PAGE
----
Two weeks ago on October 30, 2020, I found myself sitting in the Baltimore-Washington Thurgood Marshall International (BWI) Airport Terminal A3 departure lounge awaiting my connecting flight to Charlotte Douglas (CLT) Airport on a long transcontinental day that started at Las Vegas McCarran (LAS) Airport. To pass the time away I began doing finger strengthening exercises. Next thing I know, a fellow traveler sits down close to me with his meal and asks what I was doing. The vast majority of other travelers were exercising their thumbs on their smart phones and tablets; so I could see how I stood out. Anyways, I tell him I was exercising my fingers for my work. He then asks what I do. I said, “I’m a writer.” He says, “So am I.” His next question was what I was working on. My answer was I was working on a series of books about the New Orleans Hurricane Katrina response. He then says he deployed to the New Orleans 9th Ward with a Christian organization on a humanitarian mission. I said I independently deployed down to the New Orleans 7th Ward.
There’s more. I commenced to share how on September 7, 2005, I dropped everything, left my home in Southern Nevada and flew down to the Gulf Coast to also join the Katrina Relief Effort. I found myself sitting in Houston George Bush Intercontinental (IAH) Airport trying to decide what to do next. This is where I received a call from family in my hometown informing me that New Orleans evacuees were on their way up north. So, I catch a connecting flight to Omaha Eppley (OMA) Airfield. This is when the fellow BWI traveler says, “The Northside?” I said yes I’m from North Omaha. He said, “I know the Northside.”
The third thing. He then began to introduce himself. A visiting scholar in the Department of African American Studies at UC Berkeley; a “diasporan” historian, meaning that he documents and explores the relationships of “Black” people with one another around the globe. I bring it all home by saying I launched the Afromation Educational Movement to Integrate American History twenty-six years ago. However, my New Orleans research findings from The Contraflow Project dominated our BWI Terminal A conversation. Before I could learn more about his research and talk about AFROMATION, my flight began the boarding process. I gave him a business card, and elbow bump, adjusted my facial mask and disappeared into the sea of Carolina-bound travelers. After I got settled in South Carolina that evening, I noticed an email from my BWI connection-connection:
Fri, Oct 30, 2020 at 6:07 PM
“… I’ll certainly check out your Web site and I wish you all the best on your interesting and important series.
The fact that you’re from Omaha’s Near North Side gives me confidence that it’ll be down-to-earth and accessible…”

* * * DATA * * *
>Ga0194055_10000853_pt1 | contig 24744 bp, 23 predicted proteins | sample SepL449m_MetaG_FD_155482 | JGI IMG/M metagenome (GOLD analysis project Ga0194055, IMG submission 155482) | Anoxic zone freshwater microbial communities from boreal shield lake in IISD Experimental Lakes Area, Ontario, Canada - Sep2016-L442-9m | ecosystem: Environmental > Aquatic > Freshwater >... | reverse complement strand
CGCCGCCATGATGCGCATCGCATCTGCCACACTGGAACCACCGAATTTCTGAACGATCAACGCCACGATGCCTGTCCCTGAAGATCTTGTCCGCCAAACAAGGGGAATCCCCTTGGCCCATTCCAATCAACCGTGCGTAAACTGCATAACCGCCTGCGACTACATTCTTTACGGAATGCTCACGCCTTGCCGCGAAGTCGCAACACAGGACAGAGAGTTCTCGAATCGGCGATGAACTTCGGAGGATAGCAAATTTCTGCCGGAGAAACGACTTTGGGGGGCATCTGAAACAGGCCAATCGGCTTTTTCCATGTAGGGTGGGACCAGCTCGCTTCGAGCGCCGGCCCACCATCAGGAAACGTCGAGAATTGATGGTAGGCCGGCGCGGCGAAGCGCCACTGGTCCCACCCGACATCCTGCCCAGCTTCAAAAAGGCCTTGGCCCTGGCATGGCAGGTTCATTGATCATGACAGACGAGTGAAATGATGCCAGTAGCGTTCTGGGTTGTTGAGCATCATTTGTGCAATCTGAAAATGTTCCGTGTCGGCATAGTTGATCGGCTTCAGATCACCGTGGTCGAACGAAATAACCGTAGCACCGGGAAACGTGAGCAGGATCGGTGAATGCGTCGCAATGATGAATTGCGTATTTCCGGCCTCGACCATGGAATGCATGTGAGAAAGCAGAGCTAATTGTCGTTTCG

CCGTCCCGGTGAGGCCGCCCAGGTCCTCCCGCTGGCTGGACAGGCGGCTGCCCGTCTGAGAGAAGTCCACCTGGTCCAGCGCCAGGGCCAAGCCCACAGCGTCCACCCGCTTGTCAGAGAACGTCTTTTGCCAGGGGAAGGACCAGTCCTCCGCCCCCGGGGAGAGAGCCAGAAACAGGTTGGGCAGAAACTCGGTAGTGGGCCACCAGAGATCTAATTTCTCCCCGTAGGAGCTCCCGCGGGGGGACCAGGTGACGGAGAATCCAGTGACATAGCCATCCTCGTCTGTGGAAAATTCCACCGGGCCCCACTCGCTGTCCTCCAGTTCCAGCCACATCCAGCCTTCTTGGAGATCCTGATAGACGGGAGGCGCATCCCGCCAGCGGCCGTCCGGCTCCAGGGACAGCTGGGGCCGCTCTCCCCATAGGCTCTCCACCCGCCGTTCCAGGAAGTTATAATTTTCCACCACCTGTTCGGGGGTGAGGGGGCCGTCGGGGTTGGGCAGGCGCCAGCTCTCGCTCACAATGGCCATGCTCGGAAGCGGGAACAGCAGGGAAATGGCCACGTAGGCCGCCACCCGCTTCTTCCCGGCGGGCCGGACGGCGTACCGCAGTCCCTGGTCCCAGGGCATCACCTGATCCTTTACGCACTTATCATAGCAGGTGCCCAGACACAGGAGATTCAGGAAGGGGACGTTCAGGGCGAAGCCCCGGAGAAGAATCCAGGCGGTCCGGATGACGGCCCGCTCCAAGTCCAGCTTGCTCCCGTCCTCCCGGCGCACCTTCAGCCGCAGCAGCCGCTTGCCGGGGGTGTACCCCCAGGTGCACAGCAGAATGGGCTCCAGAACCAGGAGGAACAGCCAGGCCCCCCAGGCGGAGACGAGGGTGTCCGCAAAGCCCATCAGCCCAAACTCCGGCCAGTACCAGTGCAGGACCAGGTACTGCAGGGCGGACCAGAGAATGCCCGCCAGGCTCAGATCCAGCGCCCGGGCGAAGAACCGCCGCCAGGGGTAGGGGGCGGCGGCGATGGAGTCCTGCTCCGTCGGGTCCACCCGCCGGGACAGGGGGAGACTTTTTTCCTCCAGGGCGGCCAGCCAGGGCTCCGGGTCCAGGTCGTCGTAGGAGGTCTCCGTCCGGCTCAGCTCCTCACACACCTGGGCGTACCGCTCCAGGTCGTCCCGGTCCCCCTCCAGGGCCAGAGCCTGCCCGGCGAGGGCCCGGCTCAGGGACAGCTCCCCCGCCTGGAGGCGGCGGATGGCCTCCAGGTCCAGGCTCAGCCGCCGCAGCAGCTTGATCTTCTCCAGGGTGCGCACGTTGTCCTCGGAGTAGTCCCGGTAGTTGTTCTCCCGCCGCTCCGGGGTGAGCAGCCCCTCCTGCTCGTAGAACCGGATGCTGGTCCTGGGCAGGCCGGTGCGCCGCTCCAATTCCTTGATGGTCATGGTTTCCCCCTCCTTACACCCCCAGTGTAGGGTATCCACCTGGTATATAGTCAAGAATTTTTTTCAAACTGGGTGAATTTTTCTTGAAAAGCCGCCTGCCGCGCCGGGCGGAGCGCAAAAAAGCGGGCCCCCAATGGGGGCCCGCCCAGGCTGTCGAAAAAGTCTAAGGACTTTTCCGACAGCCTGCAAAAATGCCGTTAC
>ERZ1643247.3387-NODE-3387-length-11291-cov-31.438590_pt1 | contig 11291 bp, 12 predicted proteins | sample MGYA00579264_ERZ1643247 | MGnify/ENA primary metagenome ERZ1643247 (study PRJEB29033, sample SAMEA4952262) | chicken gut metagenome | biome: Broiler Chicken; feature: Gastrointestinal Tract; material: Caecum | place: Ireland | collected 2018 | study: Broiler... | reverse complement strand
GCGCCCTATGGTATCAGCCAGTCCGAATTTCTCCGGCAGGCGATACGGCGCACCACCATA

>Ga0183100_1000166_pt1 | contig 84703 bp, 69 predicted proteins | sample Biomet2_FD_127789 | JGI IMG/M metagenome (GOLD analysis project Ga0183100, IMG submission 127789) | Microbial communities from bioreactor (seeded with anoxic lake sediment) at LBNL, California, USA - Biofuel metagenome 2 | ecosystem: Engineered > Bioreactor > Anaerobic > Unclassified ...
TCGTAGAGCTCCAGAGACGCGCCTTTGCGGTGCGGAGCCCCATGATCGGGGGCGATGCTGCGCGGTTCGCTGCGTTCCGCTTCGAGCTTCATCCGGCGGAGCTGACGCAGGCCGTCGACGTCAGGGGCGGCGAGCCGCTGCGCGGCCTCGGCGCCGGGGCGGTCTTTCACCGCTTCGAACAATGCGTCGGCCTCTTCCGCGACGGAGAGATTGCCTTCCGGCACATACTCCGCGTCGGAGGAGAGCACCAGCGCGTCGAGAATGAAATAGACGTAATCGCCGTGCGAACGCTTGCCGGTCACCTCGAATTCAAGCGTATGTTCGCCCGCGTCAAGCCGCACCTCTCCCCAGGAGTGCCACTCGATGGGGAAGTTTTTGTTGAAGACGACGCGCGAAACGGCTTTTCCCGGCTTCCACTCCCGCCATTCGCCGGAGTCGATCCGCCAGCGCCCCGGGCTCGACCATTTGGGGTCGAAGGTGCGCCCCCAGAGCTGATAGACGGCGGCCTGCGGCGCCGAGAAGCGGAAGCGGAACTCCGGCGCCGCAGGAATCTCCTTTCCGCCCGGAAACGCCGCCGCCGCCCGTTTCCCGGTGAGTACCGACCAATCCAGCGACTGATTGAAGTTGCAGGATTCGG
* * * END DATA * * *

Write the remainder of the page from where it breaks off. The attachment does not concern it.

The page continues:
Speaking directly to my diasporan scholar Brother, I don’t know where you flew in from, or where you were going. It was almost like an out of body experience, like I came and sat down next to myself; New Orleans, Omaha, African American History, anthropology, etc. Most importantly, I now see our Thurgood Marshall meeting of the minds as confirmation that I’m on schedule; that I’m on the right path; that what I’ve done in preparation for completion of this God-sized task is real. I do regret not having the time to hear your thoughts on the 20/20 Post-George Floyd Global Reckoning, or hearing about what projects you’re working on. The funny thing is that I was doing finger exercises to help cope with the anxiety of pandemic flying. Thank God that’s not what came out of my mouth.
I need to correct something I said that day about the smell of death still lingering over New Orleans two months after Katrina. I only smelled it in one neighborhood, S. Broad & Tulane Avenues in Mid City. What’s there you may say? Orleans Parish Prison. Also, you asked me about Mr. Lee’s documentary. My answer was America needed to see it at that time to help the healing. My deeper answer is it told us how the people of New Orleans felt about the largest natural disaster in American History, yes, the who. But, it didn’t tell us the whole story of what, when, where and why. A story that cannot be told without including the responders, which he didn’t. I documented the responders over the course of 8 years.
So, my Brother, you can review a summary of my research findings at your desire and leisure The Events of 9/1: A Katrina Essay. It answers the question: What Really Happened in New Orleans?! Based on our conversation about Mayor Nagin, I believe you will find it very interesting, informative and intriguing. It is the basis for all my forthcoming New Orleans-related literary, scholarly and theatrical works/content. Here is the Essay’s Printer Friendly Version. Thank you for your strong words of encouragement.
Blessings & Peace,
M. Darryl Woods